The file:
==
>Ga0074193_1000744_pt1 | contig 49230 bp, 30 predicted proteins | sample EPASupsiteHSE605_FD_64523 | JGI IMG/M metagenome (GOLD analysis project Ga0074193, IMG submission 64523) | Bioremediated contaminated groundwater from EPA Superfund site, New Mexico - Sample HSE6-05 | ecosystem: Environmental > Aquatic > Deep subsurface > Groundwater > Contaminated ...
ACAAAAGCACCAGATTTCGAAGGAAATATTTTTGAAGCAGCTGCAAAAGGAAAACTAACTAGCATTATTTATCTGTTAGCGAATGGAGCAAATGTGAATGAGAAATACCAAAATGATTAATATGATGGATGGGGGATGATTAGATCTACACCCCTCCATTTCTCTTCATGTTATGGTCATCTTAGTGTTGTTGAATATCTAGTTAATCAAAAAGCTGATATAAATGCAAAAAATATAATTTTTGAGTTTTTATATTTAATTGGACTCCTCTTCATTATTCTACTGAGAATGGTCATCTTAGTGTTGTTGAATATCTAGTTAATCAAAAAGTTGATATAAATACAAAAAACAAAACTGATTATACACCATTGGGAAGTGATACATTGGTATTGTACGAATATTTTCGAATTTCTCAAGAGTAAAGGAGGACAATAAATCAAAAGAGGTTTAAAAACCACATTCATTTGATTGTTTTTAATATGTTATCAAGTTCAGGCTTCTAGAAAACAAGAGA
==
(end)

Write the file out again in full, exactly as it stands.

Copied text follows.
>Ga0074193_1000744_pt1 | contig 49230 bp, 30 predicted proteins | sample EPASupsiteHSE605_FD_64523 | JGI IMG/M metagenome (GOLD analysis project Ga0074193, IMG submission 64523) | Bioremediated contaminated groundwater from EPA Superfund site, New Mexico - Sample HSE6-05 | ecosystem: Environmental > Aquatic > Deep subsurface > Groundwater > Contaminated ...
ACAAAAGCACCAGATTTCGAAGGAAATATTTTTGAAGCAGCTGCAAAAGGAAAACTAACTAGCATTATTTATCTGTTAGCGAATGGAGCAAATGTGAATGAGAAATACCAAAATGATTAATATGATGGATGGGGGATGATTAGATCTACACCCCTCCATTTCTCTTCATGTTATGGTCATCTTAGTGTTGTTGAATATCTAGTTAATCAAAAAGCTGATATAAATGCAAAAAATATAATTTTTGAGTTTTTATATTTAATTGGACTCCTCTTCATTATTCTACTGAGAATGGTCATCTTAGTGTTGTTGAATATCTAGTTAATCAAAAAGTTGATATAAATACAAAAAACAAAACTGATTATACACCATTGGGAAGTGATACATTGGTATTGTACGAATATTTTCGAATTTCTCAAGAGTAAAGGAGGACAATAAATCAAAAGAGGTTTAAAAACCACATTCATTTGATTGTTTTTAATATGTTATCAAGTTCAGGCTTCTAGAAAACAAGAGA